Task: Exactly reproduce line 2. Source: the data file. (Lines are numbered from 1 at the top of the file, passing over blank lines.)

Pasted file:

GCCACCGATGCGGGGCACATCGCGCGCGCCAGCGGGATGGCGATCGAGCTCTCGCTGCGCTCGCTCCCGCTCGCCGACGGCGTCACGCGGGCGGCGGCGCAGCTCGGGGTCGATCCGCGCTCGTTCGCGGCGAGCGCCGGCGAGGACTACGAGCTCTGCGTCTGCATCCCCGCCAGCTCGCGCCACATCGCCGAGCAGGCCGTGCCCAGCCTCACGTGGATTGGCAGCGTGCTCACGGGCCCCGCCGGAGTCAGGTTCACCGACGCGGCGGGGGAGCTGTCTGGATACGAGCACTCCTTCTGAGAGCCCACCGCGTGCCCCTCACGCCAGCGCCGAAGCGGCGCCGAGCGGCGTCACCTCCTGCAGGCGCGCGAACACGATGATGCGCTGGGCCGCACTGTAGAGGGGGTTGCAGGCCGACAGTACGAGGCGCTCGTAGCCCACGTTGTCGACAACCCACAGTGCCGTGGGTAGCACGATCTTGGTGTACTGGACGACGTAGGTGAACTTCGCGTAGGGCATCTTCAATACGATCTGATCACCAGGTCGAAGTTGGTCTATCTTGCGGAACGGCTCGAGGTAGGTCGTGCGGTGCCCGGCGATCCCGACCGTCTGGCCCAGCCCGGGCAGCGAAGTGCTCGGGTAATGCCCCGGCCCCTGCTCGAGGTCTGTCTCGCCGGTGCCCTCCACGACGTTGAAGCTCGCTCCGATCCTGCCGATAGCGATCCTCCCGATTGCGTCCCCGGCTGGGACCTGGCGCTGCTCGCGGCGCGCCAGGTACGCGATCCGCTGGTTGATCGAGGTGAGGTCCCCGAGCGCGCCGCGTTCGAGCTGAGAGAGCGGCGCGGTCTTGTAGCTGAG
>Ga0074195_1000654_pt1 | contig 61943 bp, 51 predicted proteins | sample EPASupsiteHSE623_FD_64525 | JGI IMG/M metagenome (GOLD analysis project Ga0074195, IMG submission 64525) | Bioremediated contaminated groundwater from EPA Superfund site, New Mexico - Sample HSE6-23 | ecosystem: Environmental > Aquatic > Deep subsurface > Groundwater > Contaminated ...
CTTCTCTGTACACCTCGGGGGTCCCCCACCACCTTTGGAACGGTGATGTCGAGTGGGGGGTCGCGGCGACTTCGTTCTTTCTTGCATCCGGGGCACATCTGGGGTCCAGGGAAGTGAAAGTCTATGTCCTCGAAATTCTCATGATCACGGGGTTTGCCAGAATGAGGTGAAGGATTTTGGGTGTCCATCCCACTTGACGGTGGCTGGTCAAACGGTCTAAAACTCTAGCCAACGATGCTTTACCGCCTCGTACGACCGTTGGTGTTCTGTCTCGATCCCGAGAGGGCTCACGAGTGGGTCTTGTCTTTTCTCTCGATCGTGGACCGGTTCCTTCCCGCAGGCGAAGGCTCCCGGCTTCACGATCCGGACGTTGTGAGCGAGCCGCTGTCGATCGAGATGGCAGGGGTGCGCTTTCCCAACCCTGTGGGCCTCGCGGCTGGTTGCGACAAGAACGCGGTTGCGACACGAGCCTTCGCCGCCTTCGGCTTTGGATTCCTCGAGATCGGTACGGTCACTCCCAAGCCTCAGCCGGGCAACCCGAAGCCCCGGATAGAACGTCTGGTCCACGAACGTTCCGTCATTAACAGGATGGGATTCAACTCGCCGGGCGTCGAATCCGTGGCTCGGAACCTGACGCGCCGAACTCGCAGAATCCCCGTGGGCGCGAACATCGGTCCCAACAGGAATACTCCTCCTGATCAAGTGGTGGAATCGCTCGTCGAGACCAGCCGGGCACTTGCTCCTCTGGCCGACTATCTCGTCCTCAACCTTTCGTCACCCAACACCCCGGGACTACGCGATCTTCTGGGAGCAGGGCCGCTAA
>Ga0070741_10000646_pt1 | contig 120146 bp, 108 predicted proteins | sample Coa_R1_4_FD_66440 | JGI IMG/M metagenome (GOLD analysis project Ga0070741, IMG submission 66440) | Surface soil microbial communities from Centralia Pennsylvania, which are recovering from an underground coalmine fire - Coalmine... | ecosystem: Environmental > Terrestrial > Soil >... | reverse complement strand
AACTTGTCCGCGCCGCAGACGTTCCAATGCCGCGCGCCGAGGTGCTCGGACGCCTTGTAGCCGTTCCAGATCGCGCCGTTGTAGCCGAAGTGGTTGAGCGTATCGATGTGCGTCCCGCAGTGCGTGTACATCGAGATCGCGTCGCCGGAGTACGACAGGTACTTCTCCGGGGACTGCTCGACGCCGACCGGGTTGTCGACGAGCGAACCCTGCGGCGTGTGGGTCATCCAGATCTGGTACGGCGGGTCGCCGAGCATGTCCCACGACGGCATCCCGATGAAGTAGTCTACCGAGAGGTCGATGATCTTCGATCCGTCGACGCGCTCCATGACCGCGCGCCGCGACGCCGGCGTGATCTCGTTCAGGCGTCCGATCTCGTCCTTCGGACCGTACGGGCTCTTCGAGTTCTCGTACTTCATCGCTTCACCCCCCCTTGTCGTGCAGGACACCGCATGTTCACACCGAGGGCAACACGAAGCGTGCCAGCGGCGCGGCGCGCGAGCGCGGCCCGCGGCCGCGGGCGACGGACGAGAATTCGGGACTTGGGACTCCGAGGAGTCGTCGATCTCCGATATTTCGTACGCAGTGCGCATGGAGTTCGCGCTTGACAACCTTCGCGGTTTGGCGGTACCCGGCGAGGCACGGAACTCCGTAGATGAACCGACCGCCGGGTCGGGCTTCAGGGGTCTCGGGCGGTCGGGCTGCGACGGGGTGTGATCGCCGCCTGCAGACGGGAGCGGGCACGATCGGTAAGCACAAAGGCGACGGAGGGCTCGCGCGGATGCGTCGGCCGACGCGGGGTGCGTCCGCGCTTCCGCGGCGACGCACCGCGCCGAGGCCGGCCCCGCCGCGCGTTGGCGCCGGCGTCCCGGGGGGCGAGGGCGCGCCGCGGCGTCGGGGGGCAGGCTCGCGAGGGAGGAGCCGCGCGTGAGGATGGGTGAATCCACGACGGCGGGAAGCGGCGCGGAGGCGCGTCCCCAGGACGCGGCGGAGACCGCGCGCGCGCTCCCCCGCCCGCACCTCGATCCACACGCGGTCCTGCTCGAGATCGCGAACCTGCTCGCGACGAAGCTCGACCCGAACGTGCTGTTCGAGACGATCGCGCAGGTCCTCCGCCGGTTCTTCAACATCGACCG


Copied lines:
>Ga0074195_1000654_pt1 | contig 61943 bp, 51 predicted proteins | sample EPASupsiteHSE623_FD_64525 | JGI IMG/M metagenome (GOLD analysis project Ga0074195, IMG submission 64525) | Bioremediated contaminated groundwater from EPA Superfund site, New Mexico - Sample HSE6-23 | ecosystem: Environmental > Aquatic > Deep subsurface > Groundwater > Contaminated ...